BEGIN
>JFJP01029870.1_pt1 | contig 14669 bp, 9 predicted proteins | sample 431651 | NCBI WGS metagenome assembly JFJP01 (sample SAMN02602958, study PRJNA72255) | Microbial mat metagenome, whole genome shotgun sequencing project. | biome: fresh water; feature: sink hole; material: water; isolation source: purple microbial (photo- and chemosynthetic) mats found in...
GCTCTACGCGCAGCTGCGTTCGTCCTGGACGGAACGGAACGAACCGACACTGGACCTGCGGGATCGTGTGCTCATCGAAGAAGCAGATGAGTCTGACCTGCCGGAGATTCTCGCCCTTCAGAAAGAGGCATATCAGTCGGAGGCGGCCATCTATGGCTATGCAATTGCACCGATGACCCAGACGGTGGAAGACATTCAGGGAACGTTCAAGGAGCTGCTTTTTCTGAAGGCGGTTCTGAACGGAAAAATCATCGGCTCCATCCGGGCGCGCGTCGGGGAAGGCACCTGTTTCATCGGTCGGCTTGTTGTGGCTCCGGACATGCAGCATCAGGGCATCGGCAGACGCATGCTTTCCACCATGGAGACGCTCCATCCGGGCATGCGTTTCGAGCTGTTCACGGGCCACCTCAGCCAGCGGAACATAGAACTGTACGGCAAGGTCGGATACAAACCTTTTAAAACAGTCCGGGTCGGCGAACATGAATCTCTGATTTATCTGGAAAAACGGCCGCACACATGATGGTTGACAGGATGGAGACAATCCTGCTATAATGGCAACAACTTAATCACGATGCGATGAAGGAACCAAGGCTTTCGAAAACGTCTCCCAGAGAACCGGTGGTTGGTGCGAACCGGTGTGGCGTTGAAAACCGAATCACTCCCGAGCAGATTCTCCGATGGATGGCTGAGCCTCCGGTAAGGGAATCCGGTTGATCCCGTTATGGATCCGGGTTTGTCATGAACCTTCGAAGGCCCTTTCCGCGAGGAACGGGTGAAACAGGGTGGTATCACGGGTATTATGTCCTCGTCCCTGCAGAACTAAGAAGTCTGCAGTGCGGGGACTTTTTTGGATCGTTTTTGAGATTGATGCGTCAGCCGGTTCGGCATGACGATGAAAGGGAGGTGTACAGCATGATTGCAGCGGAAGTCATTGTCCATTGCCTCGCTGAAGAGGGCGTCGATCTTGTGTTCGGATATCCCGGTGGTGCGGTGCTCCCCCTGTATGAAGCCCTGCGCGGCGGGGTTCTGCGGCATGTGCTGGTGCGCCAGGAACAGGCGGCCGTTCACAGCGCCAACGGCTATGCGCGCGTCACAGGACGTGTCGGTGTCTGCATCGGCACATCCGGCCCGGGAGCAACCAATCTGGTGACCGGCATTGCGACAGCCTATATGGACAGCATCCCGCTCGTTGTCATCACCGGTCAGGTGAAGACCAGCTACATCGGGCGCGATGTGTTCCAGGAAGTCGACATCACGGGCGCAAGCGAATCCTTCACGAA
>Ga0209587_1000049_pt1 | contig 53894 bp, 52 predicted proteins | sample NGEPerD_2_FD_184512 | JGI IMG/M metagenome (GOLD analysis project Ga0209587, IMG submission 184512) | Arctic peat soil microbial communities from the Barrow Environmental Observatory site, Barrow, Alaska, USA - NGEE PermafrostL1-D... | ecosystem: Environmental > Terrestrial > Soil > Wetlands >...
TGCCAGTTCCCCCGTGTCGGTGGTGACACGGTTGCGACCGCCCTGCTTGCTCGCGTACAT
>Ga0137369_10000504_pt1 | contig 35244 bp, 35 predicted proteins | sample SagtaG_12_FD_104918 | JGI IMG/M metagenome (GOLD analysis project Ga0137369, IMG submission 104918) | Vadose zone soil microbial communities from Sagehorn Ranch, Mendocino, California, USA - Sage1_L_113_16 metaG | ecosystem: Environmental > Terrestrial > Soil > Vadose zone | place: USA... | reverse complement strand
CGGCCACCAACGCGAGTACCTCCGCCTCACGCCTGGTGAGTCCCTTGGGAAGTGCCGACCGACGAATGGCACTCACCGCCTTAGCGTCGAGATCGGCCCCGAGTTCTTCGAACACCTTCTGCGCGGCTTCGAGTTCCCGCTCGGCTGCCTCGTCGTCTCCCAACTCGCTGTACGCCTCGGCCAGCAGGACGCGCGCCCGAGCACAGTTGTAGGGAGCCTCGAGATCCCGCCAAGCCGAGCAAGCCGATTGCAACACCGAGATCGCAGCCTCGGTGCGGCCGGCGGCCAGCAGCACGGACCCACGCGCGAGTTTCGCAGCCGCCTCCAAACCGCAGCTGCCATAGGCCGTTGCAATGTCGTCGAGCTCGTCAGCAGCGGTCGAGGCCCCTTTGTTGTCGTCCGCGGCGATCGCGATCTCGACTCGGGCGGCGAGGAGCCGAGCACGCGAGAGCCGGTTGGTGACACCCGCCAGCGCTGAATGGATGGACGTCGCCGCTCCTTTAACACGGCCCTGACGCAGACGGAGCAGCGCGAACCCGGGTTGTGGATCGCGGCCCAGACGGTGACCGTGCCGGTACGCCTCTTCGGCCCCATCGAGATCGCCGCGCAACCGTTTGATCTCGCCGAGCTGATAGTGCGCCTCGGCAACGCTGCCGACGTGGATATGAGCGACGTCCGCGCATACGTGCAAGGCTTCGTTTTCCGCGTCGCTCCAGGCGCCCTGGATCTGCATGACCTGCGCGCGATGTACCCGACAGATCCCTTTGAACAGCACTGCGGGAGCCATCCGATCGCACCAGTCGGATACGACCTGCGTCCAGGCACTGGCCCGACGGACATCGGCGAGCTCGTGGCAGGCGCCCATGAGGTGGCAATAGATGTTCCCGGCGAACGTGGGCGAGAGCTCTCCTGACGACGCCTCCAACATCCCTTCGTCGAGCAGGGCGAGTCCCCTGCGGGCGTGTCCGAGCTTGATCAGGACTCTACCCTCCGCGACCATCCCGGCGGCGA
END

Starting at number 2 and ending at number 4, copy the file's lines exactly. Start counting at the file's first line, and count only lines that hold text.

GCTCTACGCGCAGCTGCGTTCGTCCTGGACGGAACGGAACGAACCGACACTGGACCTGCGGGATCGTGTGCTCATCGAAGAAGCAGATGAGTCTGACCTGCCGGAGATTCTCGCCCTTCAGAAAGAGGCATATCAGTCGGAGGCGGCCATCTATGGCTATGCAATTGCACCGATGACCCAGACGGTGGAAGACATTCAGGGAACGTTCAAGGAGCTGCTTTTTCTGAAGGCGGTTCTGAACGGAAAAATCATCGGCTCCATCCGGGCGCGCGTCGGGGAAGGCACCTGTTTCATCGGTCGGCTTGTTGTGGCTCCGGACATGCAGCATCAGGGCATCGGCAGACGCATGCTTTCCACCATGGAGACGCTCCATCCGGGCATGCGTTTCGAGCTGTTCACGGGCCACCTCAGCCAGCGGAACATAGAACTGTACGGCAAGGTCGGATACAAACCTTTTAAAACAGTCCGGGTCGGCGAACATGAATCTCTGATTTATCTGGAAAAACGGCCGCACACATGATGGTTGACAGGATGGAGACAATCCTGCTATAATGGCAACAACTTAATCACGATGCGATGAAGGAACCAAGGCTTTCGAAAACGTCTCCCAGAGAACCGGTGGTTGGTGCGAACCGGTGTGGCGTTGAAAACCGAATCACTCCCGAGCAGATTCTCCGATGGATGGCTGAGCCTCCGGTAAGGGAATCCGGTTGATCCCGTTATGGATCCGGGTTTGTCATGAACCTTCGAAGGCCCTTTCCGCGAGGAACGGGTGAAACAGGGTGGTATCACGGGTATTATGTCCTCGTCCCTGCAGAACTAAGAAGTCTGCAGTGCGGGGACTTTTTTGGATCGTTTTTGAGATTGATGCGTCAGCCGGTTCGGCATGACGATGAAAGGGAGGTGTACAGCATGATTGCAGCGGAAGTCATTGTCCATTGCCTCGCTGAAGAGGGCGTCGATCTTGTGTTCGGATATCCCGGTGGTGCGGTGCTCCCCCTGTATGAAGCCCTGCGCGGCGGGGTTCTGCGGCATGTGCTGGTGCGCCAGGAACAGGCGGCCGTTCACAGCGCCAACGGCTATGCGCGCGTCACAGGACGTGTCGGTGTCTGCATCGGCACATCCGGCCCGGGAGCAACCAATCTGGTGACCGGCATTGCGACAGCCTATATGGACAGCATCCCGCTCGTTGTCATCACCGGTCAGGTGAAGACCAGCTACATCGGGCGCGATGTGTTCCAGGAAGTCGACATCACGGGCGCAAGCGAATCCTTCACGAA
>Ga0209587_1000049_pt1 | contig 53894 bp, 52 predicted proteins | sample NGEPerD_2_FD_184512 | JGI IMG/M metagenome (GOLD analysis project Ga0209587, IMG submission 184512) | Arctic peat soil microbial communities from the Barrow Environmental Observatory site, Barrow, Alaska, USA - NGEE PermafrostL1-D... | ecosystem: Environmental > Terrestrial > Soil > Wetlands >...
TGCCAGTTCCCCCGTGTCGGTGGTGACACGGTTGCGACCGCCCTGCTTGCTCGCGTACAT